Most common nuclei such as 1H and 13C have positive gyromagnetic ratios. Approximate values for some common nuclei are given in the table below.
For this reason, values of ?/ 2 ?, in units of hertz per tesla (Hz/T), are often quoted instead of ?.
The derivation of this relation is as follows: First we must prove that the torque resulting from subjecting a magnetic moment to a magnetic field is
The identity of the functional form of the stationary electric and magnetic fields has led to defining the magnitude of the magnetic dipole moment equally well as , or in the following way, imitating the moment p of an electric dipole: The magnetic dipole can be represented by a needle of a compass with fictitious magnetic charges on the two poles and vector distance between the poles under the influence of the magnetic field of earth By classical mechanics the torque on this needle is But as previously stated so the desired formula comes up. is the unit distance vector.
The model of the spinning electron we use in the derivation has an evident analogy with a gyroscope. For any rotating body the rate of change of the angular momentum equals the applied torque :
Note as an example the precession of a gyroscope. The earth's gravitational attraction applies a force or torque to the gyroscope in the vertical direction, and the angular momentum vector along the axis of the gyroscope rotates slowly about a vertical line through the pivot. In the place of the gyroscope imagine a sphere spinning around the axis and with its center on the pivot of the gyroscope, and along the axis of the gyroscope two oppositely directed vectors both originated in the center of the sphere, upwards and downwards Replace the gravity with a magnetic flux density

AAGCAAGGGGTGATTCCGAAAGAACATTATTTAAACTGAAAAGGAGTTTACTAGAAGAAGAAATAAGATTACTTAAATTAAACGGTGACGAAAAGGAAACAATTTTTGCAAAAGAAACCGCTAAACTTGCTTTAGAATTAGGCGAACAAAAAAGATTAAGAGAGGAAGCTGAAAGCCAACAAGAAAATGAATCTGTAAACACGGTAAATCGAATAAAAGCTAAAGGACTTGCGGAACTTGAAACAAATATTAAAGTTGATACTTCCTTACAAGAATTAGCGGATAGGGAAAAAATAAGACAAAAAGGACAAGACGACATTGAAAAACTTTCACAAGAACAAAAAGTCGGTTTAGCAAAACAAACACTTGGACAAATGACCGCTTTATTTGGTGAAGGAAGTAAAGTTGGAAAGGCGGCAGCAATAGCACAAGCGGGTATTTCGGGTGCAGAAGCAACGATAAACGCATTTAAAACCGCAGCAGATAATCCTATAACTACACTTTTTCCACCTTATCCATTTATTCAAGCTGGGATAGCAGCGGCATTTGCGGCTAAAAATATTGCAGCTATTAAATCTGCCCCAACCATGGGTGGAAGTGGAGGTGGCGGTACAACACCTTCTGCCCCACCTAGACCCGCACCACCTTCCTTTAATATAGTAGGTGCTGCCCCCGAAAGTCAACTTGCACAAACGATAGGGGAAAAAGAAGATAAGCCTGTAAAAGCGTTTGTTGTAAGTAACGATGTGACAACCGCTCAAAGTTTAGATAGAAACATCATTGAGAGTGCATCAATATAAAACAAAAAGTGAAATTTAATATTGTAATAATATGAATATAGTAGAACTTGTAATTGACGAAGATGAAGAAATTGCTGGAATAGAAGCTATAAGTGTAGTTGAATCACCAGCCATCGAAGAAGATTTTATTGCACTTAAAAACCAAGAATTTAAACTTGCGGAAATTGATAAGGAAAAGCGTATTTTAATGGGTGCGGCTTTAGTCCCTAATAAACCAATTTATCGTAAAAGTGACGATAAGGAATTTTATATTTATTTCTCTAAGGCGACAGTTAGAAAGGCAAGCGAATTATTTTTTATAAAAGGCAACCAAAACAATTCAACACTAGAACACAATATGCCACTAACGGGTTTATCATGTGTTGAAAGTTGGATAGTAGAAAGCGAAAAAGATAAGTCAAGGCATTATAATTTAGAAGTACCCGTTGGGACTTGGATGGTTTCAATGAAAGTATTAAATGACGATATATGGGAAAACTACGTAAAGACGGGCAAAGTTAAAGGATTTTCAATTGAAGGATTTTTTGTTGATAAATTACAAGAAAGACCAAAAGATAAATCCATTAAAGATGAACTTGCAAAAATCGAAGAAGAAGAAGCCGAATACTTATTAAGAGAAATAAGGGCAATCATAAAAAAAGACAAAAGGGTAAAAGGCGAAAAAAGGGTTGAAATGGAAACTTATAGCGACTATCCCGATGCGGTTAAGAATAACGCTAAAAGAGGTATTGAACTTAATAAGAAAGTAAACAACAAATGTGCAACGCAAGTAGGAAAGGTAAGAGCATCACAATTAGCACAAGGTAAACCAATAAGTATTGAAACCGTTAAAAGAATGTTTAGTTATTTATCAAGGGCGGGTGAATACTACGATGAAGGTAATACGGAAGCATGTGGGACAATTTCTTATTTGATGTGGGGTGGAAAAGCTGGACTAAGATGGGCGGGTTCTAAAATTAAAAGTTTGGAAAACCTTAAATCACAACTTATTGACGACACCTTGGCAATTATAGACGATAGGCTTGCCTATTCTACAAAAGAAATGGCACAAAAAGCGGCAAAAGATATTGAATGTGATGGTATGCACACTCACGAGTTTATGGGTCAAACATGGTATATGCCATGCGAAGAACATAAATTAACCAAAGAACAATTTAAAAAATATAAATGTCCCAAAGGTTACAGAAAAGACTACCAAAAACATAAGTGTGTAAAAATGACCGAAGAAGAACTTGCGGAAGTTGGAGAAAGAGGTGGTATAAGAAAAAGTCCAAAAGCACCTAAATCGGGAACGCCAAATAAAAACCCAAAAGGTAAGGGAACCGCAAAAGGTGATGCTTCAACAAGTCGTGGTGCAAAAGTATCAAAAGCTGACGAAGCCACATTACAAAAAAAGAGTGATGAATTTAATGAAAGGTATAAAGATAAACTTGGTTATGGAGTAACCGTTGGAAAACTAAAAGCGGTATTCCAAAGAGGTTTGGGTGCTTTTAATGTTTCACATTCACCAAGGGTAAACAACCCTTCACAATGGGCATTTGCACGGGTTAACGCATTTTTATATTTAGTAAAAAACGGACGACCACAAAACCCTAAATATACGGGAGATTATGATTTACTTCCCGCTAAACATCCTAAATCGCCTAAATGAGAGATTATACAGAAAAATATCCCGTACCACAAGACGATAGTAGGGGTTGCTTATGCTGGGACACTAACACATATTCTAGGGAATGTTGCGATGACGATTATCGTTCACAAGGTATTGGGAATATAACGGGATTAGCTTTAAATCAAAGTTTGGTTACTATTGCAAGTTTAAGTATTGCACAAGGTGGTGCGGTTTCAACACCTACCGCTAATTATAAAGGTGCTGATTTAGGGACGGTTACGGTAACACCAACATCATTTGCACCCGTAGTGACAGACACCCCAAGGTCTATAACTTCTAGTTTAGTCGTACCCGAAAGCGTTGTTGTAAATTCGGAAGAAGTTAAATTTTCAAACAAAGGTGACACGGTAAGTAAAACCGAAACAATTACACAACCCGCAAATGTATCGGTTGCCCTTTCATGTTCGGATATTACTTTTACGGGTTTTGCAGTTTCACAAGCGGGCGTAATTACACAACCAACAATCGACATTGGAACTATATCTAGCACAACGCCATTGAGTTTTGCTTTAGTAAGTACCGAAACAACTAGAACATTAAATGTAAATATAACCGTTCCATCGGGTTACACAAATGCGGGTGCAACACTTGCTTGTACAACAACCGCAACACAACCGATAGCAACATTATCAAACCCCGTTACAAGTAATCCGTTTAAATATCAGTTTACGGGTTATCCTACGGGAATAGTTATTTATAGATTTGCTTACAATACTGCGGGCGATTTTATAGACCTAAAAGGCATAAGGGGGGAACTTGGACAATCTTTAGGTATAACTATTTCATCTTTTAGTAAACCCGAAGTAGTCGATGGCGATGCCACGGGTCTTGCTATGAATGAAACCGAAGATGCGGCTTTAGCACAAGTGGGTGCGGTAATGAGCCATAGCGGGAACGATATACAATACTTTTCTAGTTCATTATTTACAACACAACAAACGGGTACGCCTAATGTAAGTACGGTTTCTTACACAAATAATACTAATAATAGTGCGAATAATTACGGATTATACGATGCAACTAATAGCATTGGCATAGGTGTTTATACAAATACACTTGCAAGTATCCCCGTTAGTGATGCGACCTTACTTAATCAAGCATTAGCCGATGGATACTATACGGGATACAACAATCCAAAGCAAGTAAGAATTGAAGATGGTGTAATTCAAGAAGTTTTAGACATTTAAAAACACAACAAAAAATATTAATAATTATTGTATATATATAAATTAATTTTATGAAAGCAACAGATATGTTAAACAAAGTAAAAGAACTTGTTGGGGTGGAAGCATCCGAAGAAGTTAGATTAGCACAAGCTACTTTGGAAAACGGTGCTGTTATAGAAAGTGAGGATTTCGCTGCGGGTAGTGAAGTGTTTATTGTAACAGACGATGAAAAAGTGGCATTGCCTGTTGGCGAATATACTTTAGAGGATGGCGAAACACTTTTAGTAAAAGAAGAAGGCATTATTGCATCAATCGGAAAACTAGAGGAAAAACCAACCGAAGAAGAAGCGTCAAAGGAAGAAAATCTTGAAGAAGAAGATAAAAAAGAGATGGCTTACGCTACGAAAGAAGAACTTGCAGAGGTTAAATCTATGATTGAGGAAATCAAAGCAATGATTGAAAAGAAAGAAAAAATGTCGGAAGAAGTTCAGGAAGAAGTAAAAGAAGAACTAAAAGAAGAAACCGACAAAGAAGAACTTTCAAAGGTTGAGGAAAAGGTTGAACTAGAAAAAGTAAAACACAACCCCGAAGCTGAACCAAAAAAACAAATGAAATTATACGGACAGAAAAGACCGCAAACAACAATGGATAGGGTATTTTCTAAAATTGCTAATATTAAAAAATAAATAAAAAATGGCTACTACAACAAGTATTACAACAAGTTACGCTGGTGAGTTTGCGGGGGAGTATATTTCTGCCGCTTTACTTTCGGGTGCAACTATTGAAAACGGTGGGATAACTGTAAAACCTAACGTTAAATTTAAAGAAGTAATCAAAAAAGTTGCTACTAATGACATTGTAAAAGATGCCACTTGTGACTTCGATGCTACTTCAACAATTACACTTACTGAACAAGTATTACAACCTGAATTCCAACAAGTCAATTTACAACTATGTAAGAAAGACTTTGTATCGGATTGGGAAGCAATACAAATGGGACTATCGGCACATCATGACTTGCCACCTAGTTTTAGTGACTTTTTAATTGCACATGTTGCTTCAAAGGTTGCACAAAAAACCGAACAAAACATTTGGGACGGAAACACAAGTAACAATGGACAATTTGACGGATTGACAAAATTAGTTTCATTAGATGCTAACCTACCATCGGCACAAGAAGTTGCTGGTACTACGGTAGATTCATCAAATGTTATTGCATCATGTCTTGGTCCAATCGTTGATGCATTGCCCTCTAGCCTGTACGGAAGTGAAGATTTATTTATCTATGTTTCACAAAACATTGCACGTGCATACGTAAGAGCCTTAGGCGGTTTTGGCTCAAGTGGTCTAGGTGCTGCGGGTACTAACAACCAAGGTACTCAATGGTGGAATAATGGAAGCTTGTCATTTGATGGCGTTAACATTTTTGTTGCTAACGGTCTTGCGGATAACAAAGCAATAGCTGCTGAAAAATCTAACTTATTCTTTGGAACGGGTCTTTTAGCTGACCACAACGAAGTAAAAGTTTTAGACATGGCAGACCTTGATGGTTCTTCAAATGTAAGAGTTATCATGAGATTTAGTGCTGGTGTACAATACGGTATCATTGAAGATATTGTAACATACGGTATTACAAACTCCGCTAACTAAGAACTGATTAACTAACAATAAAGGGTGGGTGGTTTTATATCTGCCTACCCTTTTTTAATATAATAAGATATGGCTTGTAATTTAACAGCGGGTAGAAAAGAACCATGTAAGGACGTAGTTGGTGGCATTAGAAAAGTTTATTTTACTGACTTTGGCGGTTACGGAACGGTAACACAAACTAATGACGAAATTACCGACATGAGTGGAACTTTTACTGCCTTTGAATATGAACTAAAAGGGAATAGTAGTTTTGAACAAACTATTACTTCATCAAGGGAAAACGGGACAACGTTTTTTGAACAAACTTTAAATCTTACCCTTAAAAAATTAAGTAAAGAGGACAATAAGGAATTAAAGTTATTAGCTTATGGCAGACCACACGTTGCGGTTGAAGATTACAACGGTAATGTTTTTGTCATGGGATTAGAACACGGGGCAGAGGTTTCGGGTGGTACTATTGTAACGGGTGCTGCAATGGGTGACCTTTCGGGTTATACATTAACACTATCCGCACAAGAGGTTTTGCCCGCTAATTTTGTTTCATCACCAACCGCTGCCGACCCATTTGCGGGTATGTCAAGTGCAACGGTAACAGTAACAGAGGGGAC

represents the linear velocity of the pike of the arrow along a circle whose radius is where is the angle between and the vertical. Hence the angular velocity of the rotation of the spin is
This relationship also explains an apparent contradiction between the two equivalent terms, gyromagnetic ratio versus magnetogyric ratio: whereas it is a ratio of a magnetic property (i.e. dipole moment) to a gyric (rotational, from Greek: , "turn") property (i.e. angular momentum), it is also, at the same time, a ratio between the angular precession frequency (another gyric property) and the magnetic field.
The angular precession frequency has an important physical meaning: It is the angular cyclotron frequency, the resonance frequency of an ionized plasma being under the influence of a static finite magnetic field, when we superimpose a high frequency electromagnetic field.
^"Electron gyromagnetic ratio". NIST. Note that NIST puts a positive sign on the quantity; however, to be consistent with the formulas in this article, a negative sign is put on ? here. Indeed, many references say that for an electron; for example, Weil & Bolton (2007). Electron Paramagnetic Resonance. Wiley. p. 578.[full ] Also note that the units of radians are added for clarity.